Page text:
Are worth the weight.
We use lightweight gear to move easily and efficiently in the mountains. It is easy to fall into a heuristic trap and believe that “anything extra will make me slow”, losing sight of “easy and efficient”.
After half a season of touring with radios, I am certain that they make us faster and safer. Remember that time you lost your partner in the woods and you each spent twenty minutes looking for each other? What about the time that you lost sight of your partner around a dogleg on an uncertain route; is it safe to follow, or is she coming back up? What about that time you skied first, you had something important to say, and the rest of the party couldn’t hear you?
Doug Krause calls radios “an effective means of communication” (n.b. the linked podcast discusses what radios can’t do). He’s right.
What can you do with a radio that you can’t do without? You can ski longer pitches at once. You can stop in safer locations, out of earshot and sight. You can tell your partners when you just ate it in deep snow and it will take you five minutes to find your gear. You can communicate with a partner who got too far ahead of you on the ascent. At a ski area, anywhere in the world (check local laws), you can stay connected to your party.
BCA’s BC-Link radio is the current Cadillac of backcountry radios, but simple FRS/GMRS walkie-talkies will get you started for less than the cost of a lift ticket. Try ’em with your partner this winter, and see if it changes how you ski.
Looking for used Dynafit bindings? Looking for used tech bindings? Backcountry skiing on a budget?
Here are some of the things I look for when evaluating used Dynafit/tech bindings. It is far from a comprehensive list, but might point out something you hadn’t yet considered.
We skied this Thanksgiving, as we did last year, in Canada. It snows there, you see, and it does so earlier there than it does here in the states.
Holy moly, did it ever snow this year. It snowed enough to open Whistler early, and then it snowed a lot more.
We got up there Friday morning, and found ourselves waiting in impressive lift lines. More than an hour after entering our first line, we got to ski. It was clear that the snow was drier and deeper than we’d thought; two lifts later, it was much deeper than we thought, and the hunt was on.
Ever wonder exactly when an NWAC weather forecast will come out? Us too, especially this week when we’re trying to plan a group weekend trip in the face of a tricky, if not poor, weather situation.
Right now, in this low-snow year, NWAC aims to get forecasts out by 8 am. Here’s how they’ve done so far!
The ‘Avalanche Pocket Guide’ is perhaps most appropriate as an in-field reference to introductory avalanche texts for skiers in their first 50-100 days or 1-3 years (whichever comes last) travelling in avalanche terrain. Long-time backcountry travelers may like it for completeness, or when teaching, but won’t consult it at every decision point during the day. Check one out in person (or in the photos), to decide it’s useful for you.
For all the attention that global warming gets as an environmental hazard, there lurks one far greater. War.
Humans are getting good at playing the long game. We’re managing fisheries, curating wilderness, creating fantastic supply chains that extract fantastic yields from good cropland and deliver it to people. A substantial war would change all of that. If the short-term becomes more important than the long term, careful conservation and eco-friendly practices will be discarded by necessity. Without access to modern clean technologies, people will be forced to turn to dirtier and unsustainable ways of getting by. What would you do if no food arrived at the grocery store, and you had no access to electric power?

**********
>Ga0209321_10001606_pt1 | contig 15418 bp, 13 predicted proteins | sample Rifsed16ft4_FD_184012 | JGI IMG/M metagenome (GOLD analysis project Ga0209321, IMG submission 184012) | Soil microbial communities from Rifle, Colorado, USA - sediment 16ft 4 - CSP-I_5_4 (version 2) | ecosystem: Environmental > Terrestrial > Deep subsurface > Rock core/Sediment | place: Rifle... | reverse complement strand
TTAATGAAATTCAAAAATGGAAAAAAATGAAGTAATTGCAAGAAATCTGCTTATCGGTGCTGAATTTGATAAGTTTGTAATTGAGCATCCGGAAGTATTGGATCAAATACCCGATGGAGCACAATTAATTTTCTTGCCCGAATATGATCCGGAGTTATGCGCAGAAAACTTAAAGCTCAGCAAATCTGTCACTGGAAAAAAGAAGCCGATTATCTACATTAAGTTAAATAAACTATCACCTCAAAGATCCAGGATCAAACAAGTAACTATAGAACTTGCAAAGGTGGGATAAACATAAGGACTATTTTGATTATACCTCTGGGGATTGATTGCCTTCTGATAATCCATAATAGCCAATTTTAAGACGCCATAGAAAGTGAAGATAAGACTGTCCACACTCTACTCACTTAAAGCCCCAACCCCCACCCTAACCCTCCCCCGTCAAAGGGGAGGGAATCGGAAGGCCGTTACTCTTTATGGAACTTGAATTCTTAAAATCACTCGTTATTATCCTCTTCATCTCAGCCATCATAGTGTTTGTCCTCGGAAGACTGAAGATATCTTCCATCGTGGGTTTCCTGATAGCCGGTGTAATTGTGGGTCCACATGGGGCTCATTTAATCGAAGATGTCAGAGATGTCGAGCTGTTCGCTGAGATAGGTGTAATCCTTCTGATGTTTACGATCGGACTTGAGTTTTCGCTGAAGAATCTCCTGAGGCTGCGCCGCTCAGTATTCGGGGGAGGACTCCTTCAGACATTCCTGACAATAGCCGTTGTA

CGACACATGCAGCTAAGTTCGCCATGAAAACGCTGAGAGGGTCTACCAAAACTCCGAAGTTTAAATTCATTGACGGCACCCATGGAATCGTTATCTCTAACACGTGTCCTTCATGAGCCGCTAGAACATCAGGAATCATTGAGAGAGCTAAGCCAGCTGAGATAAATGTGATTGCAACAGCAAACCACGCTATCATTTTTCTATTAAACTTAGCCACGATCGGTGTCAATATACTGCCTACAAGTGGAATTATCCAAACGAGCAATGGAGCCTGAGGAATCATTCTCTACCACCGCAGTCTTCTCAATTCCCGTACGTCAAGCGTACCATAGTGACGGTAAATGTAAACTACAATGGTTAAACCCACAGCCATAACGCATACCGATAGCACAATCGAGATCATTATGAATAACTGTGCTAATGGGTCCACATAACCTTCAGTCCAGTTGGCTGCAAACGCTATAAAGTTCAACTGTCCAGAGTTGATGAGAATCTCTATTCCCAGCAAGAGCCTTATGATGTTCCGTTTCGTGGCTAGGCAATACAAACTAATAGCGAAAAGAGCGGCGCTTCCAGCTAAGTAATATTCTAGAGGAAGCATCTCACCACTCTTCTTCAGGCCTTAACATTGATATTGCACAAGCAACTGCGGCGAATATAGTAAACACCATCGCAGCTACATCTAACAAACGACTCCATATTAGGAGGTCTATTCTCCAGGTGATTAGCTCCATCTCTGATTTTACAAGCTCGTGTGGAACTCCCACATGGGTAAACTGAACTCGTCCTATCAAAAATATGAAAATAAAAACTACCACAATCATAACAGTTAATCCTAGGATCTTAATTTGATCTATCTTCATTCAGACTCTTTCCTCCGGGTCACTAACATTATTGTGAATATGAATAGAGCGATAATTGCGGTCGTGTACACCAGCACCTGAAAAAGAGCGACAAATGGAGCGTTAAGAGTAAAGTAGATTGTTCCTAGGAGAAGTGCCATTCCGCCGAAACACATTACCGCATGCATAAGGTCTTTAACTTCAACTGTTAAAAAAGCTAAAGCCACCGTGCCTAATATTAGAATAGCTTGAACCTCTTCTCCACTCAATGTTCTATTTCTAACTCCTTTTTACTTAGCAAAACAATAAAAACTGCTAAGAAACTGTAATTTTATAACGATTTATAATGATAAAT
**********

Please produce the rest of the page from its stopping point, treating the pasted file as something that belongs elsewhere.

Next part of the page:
A nuclear exchange would be worse, and is far from improbable.
The human invention of technology has graced us with many gifts; we must use our powers well, for our own sake.
Well, I bought a Garmin Fenix watch, to be reviewed soon; but I was just as excited about the little wireless temperature sensor Garmin introduced at the same time.
It’s an ANT+ temperature sensor built into the tiny Garmin footpod form factor. I’m looking forward to using this in winter, when temperature can be of avalanche interest in the field and back at home.
Read on for mass and temperature measurements…
We were placing practice beacons for a backcountry ski/avalanche course last Saturday, when I heard a quiet ‘pop’. Susan looked up and said, “My shovel broke.” “What?” “Look, it broke!”
An essay I’ve long needed to write, but didn’t know how, until last week.
“It”: thoughts for a new mountaineer
Thank you, Franklin.
We picked this book up at Powell’s in the autumn. I think my exclamation upon seeing it on the shelf was “No way! Allen and Mike have made an avalanche book!”
For those not familiar with Allen O’Bannon and Mike Clelland’s telemark and backcountry ski books, they’re informative and well-informed hand-illustrated guides to techniques and skills of use to everyone. All heartily recommended. This new book is up to date and down to earth. Snow science is described in functional detail, and the realities of avalanche terrain are shown in practical and visual detail. As with William Nealy’s “Kayak”, didactic cartoon diagrams can triumph over prose and photos.
For years, my singular recommendation for an introductory avalanche text has been Bruce Tremper’s “Staying Alive in Avalanche Terrain”. The quality of that text is timeless; it has a new companion. For new skiers without a scientific bent, or for younger backcountry travelers, “Avalanche Book” may be the more-effective book. A backcountry travel course with which I’m affiliated has chosen to try Allen and Mike’s book this year as the course avy text.
Another holiday gift recommendation from MeasuredMass. A look inside follows…